Researchers need to be confident enough to lift the veil on the debate that is at the heart of scientific progress, says Rebecca Lawrence
Barely a month into a global outbreak of monkeypox and science is already battling misinformation. As the Covid pandemic showed, being more connected than ever globally – through extensive travel and rapid exchange of digitised information – presents unprecedented challenges to scientists in both fighting disease and promoting scientific truth.
We have written recently about the real damage been done to the academic record, public trust and safety being done by dodgy theories and crackpot treatments that appear in questionable publishers. As discussed in this Times Higher Education piece, one way to tackle this problem would be to lift the veil on peer review. This will be a challenging change but it could stop the spread of misinformation before it starts. We have included eight related items.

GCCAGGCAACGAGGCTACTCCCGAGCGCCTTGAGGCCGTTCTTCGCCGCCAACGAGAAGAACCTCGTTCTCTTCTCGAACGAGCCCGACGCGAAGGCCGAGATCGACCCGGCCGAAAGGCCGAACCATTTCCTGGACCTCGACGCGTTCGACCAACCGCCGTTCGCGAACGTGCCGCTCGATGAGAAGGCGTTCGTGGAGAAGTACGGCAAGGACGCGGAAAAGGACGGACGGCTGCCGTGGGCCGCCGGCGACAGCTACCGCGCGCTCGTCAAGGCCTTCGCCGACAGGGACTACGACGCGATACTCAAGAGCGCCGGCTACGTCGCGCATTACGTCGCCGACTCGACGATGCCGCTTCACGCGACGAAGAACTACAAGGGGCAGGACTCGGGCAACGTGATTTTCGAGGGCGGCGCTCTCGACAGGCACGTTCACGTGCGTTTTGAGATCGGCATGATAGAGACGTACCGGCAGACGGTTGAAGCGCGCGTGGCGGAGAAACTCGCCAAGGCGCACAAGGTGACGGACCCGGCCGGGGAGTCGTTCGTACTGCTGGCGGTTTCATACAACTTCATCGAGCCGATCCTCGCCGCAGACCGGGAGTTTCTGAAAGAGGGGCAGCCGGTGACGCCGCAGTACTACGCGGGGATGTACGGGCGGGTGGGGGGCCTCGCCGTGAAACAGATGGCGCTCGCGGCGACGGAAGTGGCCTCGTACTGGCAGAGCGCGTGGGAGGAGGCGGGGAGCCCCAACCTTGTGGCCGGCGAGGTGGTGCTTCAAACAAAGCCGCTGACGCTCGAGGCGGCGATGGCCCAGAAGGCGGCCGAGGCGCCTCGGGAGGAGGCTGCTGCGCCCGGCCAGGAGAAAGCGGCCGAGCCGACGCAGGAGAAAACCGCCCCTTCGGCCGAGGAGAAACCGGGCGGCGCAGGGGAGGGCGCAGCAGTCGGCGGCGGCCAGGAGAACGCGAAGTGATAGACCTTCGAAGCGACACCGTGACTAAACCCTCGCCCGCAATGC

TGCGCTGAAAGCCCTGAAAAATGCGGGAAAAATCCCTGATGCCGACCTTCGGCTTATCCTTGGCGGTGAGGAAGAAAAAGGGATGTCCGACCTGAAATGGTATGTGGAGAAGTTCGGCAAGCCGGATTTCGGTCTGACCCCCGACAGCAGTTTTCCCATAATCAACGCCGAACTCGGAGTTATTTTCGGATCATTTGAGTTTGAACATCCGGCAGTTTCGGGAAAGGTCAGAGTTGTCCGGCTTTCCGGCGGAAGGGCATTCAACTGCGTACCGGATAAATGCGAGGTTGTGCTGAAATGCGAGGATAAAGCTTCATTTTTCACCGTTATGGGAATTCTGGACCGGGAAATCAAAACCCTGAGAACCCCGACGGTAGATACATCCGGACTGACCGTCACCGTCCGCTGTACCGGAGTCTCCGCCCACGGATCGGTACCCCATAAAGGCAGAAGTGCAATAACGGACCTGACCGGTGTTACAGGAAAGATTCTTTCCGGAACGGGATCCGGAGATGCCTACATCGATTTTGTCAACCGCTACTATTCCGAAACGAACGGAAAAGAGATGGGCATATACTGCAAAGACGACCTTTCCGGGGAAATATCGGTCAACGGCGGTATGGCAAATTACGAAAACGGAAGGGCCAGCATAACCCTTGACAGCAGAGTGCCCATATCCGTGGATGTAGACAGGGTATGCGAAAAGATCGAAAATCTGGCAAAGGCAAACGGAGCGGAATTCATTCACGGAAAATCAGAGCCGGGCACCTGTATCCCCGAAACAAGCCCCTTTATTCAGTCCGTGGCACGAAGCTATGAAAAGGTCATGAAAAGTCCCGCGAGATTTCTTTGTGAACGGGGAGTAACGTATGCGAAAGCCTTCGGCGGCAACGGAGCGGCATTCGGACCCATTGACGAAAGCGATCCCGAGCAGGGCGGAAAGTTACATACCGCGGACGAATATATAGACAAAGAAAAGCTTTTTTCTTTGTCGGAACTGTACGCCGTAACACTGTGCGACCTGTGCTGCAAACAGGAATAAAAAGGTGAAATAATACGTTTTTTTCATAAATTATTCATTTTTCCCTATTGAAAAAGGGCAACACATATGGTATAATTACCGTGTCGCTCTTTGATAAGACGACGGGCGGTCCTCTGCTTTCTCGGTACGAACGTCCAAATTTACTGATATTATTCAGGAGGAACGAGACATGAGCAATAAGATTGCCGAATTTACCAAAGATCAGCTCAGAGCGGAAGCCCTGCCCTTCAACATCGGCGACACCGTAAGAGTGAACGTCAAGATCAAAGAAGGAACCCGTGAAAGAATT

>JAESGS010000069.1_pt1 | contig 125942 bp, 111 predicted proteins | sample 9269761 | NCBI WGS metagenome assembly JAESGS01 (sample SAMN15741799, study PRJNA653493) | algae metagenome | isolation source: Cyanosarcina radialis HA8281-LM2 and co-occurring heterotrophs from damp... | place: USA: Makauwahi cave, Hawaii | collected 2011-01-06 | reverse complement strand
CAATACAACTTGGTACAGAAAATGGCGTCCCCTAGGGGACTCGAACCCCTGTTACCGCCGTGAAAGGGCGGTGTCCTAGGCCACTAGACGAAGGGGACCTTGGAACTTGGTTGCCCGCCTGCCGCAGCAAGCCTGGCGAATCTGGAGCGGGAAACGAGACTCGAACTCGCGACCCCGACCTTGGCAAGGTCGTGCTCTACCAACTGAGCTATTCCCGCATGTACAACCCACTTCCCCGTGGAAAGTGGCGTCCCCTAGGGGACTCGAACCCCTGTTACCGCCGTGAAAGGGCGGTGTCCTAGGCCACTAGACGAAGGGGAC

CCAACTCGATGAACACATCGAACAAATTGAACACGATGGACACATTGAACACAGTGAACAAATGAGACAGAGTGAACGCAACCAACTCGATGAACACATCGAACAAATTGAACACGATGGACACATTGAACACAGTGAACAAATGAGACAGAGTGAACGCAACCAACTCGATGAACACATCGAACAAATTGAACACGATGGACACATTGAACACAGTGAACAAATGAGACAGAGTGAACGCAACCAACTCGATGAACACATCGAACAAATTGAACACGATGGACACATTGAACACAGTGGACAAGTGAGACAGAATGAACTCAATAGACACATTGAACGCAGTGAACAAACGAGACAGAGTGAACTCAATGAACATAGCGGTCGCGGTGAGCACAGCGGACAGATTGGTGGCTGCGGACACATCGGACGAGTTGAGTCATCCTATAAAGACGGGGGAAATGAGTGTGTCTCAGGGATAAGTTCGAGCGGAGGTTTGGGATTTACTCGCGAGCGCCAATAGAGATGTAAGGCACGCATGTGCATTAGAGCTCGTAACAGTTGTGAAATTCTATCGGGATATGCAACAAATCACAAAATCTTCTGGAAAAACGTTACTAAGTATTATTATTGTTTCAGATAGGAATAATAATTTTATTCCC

This may seem counterintuitive. The counter argument runs that a “black box” approach to peer review enhances public trust in science by masking the contention that is always part of real-life science, thereby projecting a sense of certainty. I disagree. There are numerous cases where the closed system of review has led to serious errors and the promotion of bad science, which undermined public confidence and led to significant public detriment. The MMR controversy and various subsequently retracted Covid-19 studies are just two examples. And, worse, such failures can fuel the fire of misinformation and conspiracy theorising.